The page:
During his short stint out of prison, Dmitriyev returned to work. Anatoly Razumov, a historian and one of Dmitriyev’s closest friends, stayed at his house from the night before the acquittal was overturned until June 19. The entire time, he says, Dmitriyev worked on a book he had to put off when he was first arrested.

In May, asked if he would return to his work or if he feared doing so would anger certain parties, Dmitriyev was unmoved. “If you’re afraid of wolves, you shouldn’t go into the forest,” he replied.


This article first appeared in The Moscow Times and is republished in a sharing partnership with the Barents Observer.

A journalist recalls the Indemnity bill in Gambia of which he became the victim

July 3, 2020

The government of Yahya Jammeh had orchestrated first an investigative ‘Commission’ and then an ‘‘Indemnity Bill’’ following the breakdown of public order during the student demonstrations’’ of 10-11 April 2000…..Nevertheless, the two most important charges were never independently investigated.  Instead …. the victims were criticised and condemned. Thanks to the ‘‘Bill’’.  [see also: https://humanrightsdefenders.blog/2012/10/19/how-bad-is-it-in-the-gambia-freedom-radio-has-some-disturbing-quotes/]

Now in a opinion piece of 3 July 2020 Gambian journalist Alhagie Mbye looks back on Yahya Jammeh’s Indemnity Bill that created so much damage:

As a journalist, I followed and covered the whole proceedings both at the ‘‘Commission’’ and outside of it. What was uncovered remained astonishing and shocking. Sadly, some of the ‘‘Commissioners’’ including some respected elites and religious leaders later promoted as heads of his Muslim Council and other lucrative posts remained deplorable and appalling indeed.

Most horrendous was that during the time, the APRC’s representative, refused to answer a single question from the press gallery. It was deliberate act of arrogance, deceit and deception on the part of both the Justice Minister and his boss. Both the local and international press were flabbergasted. The injustice by a Justice Minister will never be forgotten. 

Accordingly, the Coalition of Human Rights Defenders headed by Emmanuel Joof, were fuming. …The Coalition consisting of some of the best lawyers in the country maintained it was ‘‘unconstitutional and cannot be accepted in any civilised society’’.

The opposition parties also openly condemned it in its entirety prompting the National Assembly Members from the opposition side to walk out of the National Assembly in protest. It was a bold move during that crucial time.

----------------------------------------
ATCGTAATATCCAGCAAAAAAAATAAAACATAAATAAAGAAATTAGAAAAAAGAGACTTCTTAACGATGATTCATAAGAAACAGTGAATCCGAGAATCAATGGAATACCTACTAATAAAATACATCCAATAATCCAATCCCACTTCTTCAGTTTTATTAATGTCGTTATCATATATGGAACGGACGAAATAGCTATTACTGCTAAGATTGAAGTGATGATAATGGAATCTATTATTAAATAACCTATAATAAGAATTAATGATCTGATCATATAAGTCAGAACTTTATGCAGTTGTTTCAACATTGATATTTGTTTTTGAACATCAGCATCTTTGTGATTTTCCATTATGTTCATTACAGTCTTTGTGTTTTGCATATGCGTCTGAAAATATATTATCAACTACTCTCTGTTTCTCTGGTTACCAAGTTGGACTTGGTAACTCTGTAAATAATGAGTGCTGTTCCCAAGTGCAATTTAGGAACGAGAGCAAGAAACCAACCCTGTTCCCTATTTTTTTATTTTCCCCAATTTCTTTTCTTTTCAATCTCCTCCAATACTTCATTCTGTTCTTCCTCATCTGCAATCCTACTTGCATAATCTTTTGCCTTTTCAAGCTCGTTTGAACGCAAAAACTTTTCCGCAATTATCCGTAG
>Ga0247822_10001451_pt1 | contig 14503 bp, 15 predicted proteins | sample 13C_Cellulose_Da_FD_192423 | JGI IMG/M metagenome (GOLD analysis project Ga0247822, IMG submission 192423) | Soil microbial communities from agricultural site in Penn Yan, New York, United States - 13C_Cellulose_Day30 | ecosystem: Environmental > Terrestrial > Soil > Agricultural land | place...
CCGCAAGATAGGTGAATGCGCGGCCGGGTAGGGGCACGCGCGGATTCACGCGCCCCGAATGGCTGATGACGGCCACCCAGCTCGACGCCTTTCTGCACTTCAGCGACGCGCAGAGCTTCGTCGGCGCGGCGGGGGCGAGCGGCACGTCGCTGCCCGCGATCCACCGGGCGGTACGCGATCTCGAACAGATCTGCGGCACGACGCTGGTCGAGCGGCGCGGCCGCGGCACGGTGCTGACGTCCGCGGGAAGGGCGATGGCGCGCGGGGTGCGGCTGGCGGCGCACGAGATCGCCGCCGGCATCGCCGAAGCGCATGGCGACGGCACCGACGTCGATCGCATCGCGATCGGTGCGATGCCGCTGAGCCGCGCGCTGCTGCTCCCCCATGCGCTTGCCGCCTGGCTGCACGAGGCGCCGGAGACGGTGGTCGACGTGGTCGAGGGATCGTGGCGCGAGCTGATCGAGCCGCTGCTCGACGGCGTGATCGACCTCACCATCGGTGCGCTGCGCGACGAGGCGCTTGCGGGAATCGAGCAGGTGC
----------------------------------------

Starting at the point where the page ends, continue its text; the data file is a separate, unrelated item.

...Observers and local human rights activists, including women groups warned that…”the indemnity Bill is untimely provocative, dangerous and unconstitutional”. They called it an ‘‘affront and violation of the county’s own Constitution that give right to citizens to express freely themselves’’. They jointly added that Gambian law ‘‘guarantees everyone to exercise his or her fundamental and basic human rights without interference’’. The international media groups and human rights bodies worldwide were alerted and some of them were absolutely furious but Yahya Jammeh as usual careless about such concerns…

The ambiguous and vague ‘‘Bill’’ also caused the unbelievably curtailing of the rights and freedoms of The Gambian press as well as opposition activities. It brazenly and blatantly downgraded the country’s reputation as well as the respect it earned since independent from Britain as a country of law, peace and stability.

As intended, the ‘‘Bill’’ resulted in several human rights violations with immunity including atrocities committed by reckless National Intelligent Agency (NIA) operatives and the so-called ‘jungler’ officers. Using the ‘‘Bill’’ as a protection and cover against violations, the regime was out to victimise and terrorise the population without any justification. As a result, many innocent citizens got hurt and humiliated. Several men and women maimed. Others lost their lives and livelihoods.

No doubt when I reported on it both in the local and international press, including the brutality of his men against law abiding and innocent citizens including poor farmers and peasants who were totally ignorant of his ‘‘Bill’’, Yahya Jammeh’s revenged was my arrest, detention in confinement at his notorious NIA headquarters in Banjul and brutally tortured me.

Thus, it is startling that today the same accused officers and officials with brutality are still trying to use the same ‘‘Bill’’ as umbrella to outsmart us in our modern courts. But accepting their arguments will be a travesty.

Recently a certain senior politician mocked that people are ‘‘angry’’. Clearly people are right to be angry until justice is seen to be done in favour of the victims of an indescribable and inexpressible human rights violation.

Yahya Jammeh’s ‘‘Indemnity Bill’’ was one of the darkest days of The Gambia. All those involved directly or indirectly should not only bow or hang their heads in shame but be brought to justice as soon as possible.

https://thepoint.gm/africa/gambia/opinion/journalist-alhagie-mbye-revisits-yahya-jammehs-indemnity-bill

see also: https://www.bbc.com/news/world-africa-51082371